Practical Ways of Pushing Pride Aside

Pride has four species:  boastfulness, ostentation, hypocrisy, and ambition.  When we see them displayed in others, we find them to be most unattractive.  However, we persist in adopting them for ourselves.  This is the great paradox of pride.  What we find revolting in others, we choose for ourselves.  How can we rid ourselves of this foolish and unbecoming vice?  There are, fortunately, practical ways in which we can turn each one of these four species of pride aside.


The temptation to brag about our accomplishments is very strong.  A practical antidote for praising oneself is to praise others.  No matter how well we do anything, there are innumerable others who do it better.  It is far more reasonable to praise others rather than envy them.  Envy makes us unhappy and gets us nowhere.  We should rejoice in the accomplishments of others and be grateful for being able to share their gifts.  The distinguished pianist Arthur Rubinstein once said that he was so grateful for the works of Chopin, Mozart, Beethoven, Brahms, and other great composers, that he would have been willing to die for them.  When we praise others, rather than ourselves, we overcome the urge to boast.  This gives us a wonderful freedom from the futile task of trying to convince others that we are better than we are.


Ostentation is assuming the role of the peacock, or, to put it more simply, being a “show-off.”  Boasting involves words, ostentation involves possessions.  The acquisitive person tries to impress others with his attire, his wealth, his status, and even his automobile.  The competition to outdo others can be most frustrating.  Liberace once told the world that his favorite slogan read:  “the difference between men and boys is the price of their toys.”  Preoccupation with possessions can interfere with growing up.  “Keeping up appearances” can be a losing game.  If we develop our inner selves (at no financial cost), the urge to flaunt what we have begins to disappear.  We are richer and far more interesting as persons than as competitors in the rat race.


We all try to convince others that we are better than we know ourselves to be.  To make matters even more difficult, we are urged, as the saying goes, to “put our best foot forward.”  But it is not easy to practice what we preach.  The obvious cure for hypocrisy is being honest with oneself and admitting that we should not “put on airs” that falsifies how we live.  Rather, we should live in such a way that we can back up what we preach by having put it into practice.  Integrity, therefore, is the answer to hypocrisy.  People admire integrity and detest hypocrisy.  But our integrity is both difficult to attain and precarious when it is attained.  The person of integrity realizes that he must remain humble if he is to retain his integrity.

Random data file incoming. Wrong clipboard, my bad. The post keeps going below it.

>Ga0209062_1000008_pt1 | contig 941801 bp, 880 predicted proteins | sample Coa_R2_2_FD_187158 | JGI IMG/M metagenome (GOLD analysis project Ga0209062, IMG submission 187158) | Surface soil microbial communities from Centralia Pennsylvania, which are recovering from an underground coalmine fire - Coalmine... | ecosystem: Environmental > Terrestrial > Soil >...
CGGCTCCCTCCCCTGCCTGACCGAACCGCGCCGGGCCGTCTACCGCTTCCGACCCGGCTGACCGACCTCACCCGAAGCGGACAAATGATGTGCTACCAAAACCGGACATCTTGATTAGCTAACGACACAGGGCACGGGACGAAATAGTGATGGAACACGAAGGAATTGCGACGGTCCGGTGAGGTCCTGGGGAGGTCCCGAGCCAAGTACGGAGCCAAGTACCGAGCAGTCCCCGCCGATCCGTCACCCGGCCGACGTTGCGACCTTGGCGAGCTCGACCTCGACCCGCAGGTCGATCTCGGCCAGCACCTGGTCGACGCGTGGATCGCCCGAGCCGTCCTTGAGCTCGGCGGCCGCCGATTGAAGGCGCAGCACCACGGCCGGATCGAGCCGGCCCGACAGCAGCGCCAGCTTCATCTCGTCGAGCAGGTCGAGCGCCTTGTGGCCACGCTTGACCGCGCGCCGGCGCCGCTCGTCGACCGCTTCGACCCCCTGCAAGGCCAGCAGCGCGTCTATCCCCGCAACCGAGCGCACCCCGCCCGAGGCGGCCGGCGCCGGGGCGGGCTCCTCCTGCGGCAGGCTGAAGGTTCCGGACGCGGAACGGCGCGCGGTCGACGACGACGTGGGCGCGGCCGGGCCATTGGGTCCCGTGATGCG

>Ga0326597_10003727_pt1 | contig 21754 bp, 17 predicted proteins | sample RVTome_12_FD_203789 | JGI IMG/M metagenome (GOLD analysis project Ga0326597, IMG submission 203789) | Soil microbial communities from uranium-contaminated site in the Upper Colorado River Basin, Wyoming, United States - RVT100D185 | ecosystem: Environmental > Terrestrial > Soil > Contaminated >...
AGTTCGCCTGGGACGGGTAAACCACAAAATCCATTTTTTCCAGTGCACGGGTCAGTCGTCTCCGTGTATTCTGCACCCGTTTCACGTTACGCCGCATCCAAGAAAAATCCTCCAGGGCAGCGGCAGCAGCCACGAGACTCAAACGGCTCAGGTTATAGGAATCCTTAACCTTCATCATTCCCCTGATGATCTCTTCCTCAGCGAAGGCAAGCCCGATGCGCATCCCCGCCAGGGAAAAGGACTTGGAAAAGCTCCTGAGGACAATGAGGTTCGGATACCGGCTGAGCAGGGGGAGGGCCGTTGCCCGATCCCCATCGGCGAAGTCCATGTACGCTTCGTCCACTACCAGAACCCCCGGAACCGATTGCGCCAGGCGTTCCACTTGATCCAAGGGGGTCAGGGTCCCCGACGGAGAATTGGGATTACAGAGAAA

Ambition differs from destiny.  Our ambitions may run counter to the destiny that God has assigned for us.  We cannot read the future.  Therefore, our ambitions are often based on ignorance.  In addition, they are concocted with solely the self in mind, and not the plan that God has in mind for us.  In Shakespeare’s Henry VIII, an ambitious, but embittered Cardinal Wolsey realizes the futility of his ambitions.  In a desperate mood, he says:  “Had I but served my God with half the zeal I served my king, he would not in mine age have left me naked to mine enemies.”  His sin brought to his awareness one of more primordial significance.  He turns to Cromwell and says, “I charge thee, fling away ambition:  By that sin fell the angels.”  When we are faithful to God, our destiny falls into place and becomes evident.  Whatever ambitions we have are merely provisional.  God has our destiny pre-planned.

In summary, we can set pride aside by:  1) praising others rather than one’s self.  2) being more attentive to our spiritual development than to our accumulation of possessions.  3) making sure that we practice what we preach.  4) allowing God to make our destiny manifest.  These are four practical ways in which we can dispel pride and allow the realism of humility to take its place.  To be humble is to be who we are.  To be proud is the hopeless attempt to live a fictitious existence.  

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Dr. Donald DeMarco is Professor Emeritus, St. Jerome’s University and Adjunct Professor at Holy Apostles College. He is is the author of 42 books and a former corresponding member of the Pontifical Academy of Life.  Some of his latest books, The 12 Supporting Pillars of the Culture of Life and Why They Are Crumbling, and Glimmers of Hope in a Darkening World, Restoring Philosophy and Returning to Common Sense and Let Us not Despair are posted on He and his wife, Mary, have 5 children and 13 grandchildren.  

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